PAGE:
Why did this happen?  Why was I able to have Lyla so easily and now I'm told my time has passed.  Why?  Why can't I give her a sibling?  Why?  Why?  Why?  Ugh.  I hate that question.  Because, in all honesty, I will most likely never have my answer.  I have my own hypotheses of why, but nothing I can prove. 

So, now what?  I had the idea to run a marathon to take my focus off trying to have another baby.  It actually did help.  I'm not sure if it's the time that has elapsed or that all those miles truly did heal my heart, but for the most part, I'm better each day. 

What still eats at me, and the reason I'm writing this, is that there are so many women that I now know personally that are dealing with infertility and it breaks my heart.  So here is my advice for those that are currently going through any kind of fertility issue and what I wish I would have known two years ago.

1.  Love your partner.  In the end, no matter what the outcome, your partner will still be there...if you are lucky.  Love them with all of your heart and nurture that relationship.  If you are feeling alone, chances are, he/she is feeling the same.  Focus on the love you have for one another...and not on what you are missing.

2.  Make plans.  I went so many months saying "no" to things, just in case I got pregnant.  You know what...if you get pregnant, you will figure it out later.  You'll either change your plans or just continue on pregnant.  Let's face it...if you get pregnant, will you really be "upset" about having to go on vacation or to a party with a cute little baby bump?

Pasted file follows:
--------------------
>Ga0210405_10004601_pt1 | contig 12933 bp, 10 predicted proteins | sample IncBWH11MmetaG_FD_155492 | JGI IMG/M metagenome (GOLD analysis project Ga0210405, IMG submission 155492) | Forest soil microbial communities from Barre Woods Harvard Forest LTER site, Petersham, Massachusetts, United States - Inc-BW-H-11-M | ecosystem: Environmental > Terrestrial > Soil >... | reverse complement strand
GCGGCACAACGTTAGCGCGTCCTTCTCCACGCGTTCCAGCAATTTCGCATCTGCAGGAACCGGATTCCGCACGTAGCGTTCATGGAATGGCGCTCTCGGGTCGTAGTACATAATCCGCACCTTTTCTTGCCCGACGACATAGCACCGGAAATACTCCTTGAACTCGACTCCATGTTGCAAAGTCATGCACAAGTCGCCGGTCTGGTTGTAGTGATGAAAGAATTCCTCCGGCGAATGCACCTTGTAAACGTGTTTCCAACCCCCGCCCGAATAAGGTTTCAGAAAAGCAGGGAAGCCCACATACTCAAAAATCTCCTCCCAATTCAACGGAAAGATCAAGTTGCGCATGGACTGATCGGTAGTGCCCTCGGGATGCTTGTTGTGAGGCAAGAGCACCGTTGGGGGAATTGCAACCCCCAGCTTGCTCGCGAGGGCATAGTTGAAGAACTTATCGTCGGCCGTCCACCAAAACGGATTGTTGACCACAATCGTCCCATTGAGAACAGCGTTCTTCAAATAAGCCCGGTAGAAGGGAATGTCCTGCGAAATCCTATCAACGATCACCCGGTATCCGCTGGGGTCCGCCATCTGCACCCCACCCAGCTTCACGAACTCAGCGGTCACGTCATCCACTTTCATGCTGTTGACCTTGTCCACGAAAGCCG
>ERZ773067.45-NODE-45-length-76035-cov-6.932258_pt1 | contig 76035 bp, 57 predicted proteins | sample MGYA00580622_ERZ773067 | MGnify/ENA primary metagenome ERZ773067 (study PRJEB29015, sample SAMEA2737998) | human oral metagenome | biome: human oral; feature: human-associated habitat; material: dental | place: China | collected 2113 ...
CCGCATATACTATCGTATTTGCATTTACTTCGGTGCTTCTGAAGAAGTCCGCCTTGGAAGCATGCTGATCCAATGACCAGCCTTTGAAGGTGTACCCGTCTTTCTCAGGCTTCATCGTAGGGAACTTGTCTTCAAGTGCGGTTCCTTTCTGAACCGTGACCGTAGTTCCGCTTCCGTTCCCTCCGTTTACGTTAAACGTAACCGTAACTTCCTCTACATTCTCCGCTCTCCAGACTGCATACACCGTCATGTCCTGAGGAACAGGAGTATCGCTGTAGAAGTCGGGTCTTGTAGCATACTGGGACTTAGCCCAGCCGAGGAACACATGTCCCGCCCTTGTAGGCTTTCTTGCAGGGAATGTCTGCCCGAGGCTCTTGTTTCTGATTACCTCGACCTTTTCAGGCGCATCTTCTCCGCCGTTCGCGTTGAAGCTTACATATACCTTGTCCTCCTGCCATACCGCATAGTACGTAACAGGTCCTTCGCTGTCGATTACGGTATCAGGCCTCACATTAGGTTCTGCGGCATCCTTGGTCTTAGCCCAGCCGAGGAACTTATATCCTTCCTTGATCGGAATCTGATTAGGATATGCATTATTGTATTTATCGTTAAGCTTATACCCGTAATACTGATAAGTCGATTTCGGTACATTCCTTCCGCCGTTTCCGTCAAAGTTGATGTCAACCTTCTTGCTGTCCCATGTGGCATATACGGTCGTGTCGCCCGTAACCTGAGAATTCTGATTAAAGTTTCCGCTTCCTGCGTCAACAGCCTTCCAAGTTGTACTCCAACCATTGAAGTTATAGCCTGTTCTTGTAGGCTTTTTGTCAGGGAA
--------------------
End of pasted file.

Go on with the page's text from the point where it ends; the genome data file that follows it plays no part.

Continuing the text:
3.  Love yourself.  It's not your fault.  I don't care what you ate, what medicine you took, what activities you have done in the past.  Infertility is not your fault.  Don't beat yourself up.  You should, in fact, be doing the opposite.  Tell yourself every morning that you are beautiful and strong. Look in the mirror and say it.  And mean it.  The more you believe it's your fault, the more you feel badly about yourself and the more stress you put yourself under.  You ARE beautiful and strong and infertility is NOT your fault.  Period.

4.  Cry.  Let yourself feel what you feel without shame.  If you are sad, be sad.  If you let your emotions build up and do not acknowledge them, they will consume you.  You are allowed to be sad.  You are allowed to have a good time and laugh.  In every way you can, just be true and honest and allow yourself those moments.  Share them with the ones you love already.  Ask for hugs when you need them.  Infertility is a very lonely place at times and many people will not understand that unless you ask for help.

That's it. That's my advice.  I wish someone would have told me these things.  Or maybe they did, I just didn't really listen.  I know it's definitely easier to give the advice than to follow it, but try.  You don't have to train for a marathon in order to get through it either.  You'll figure it out...someday.  Just know that someday doesn't have to be today.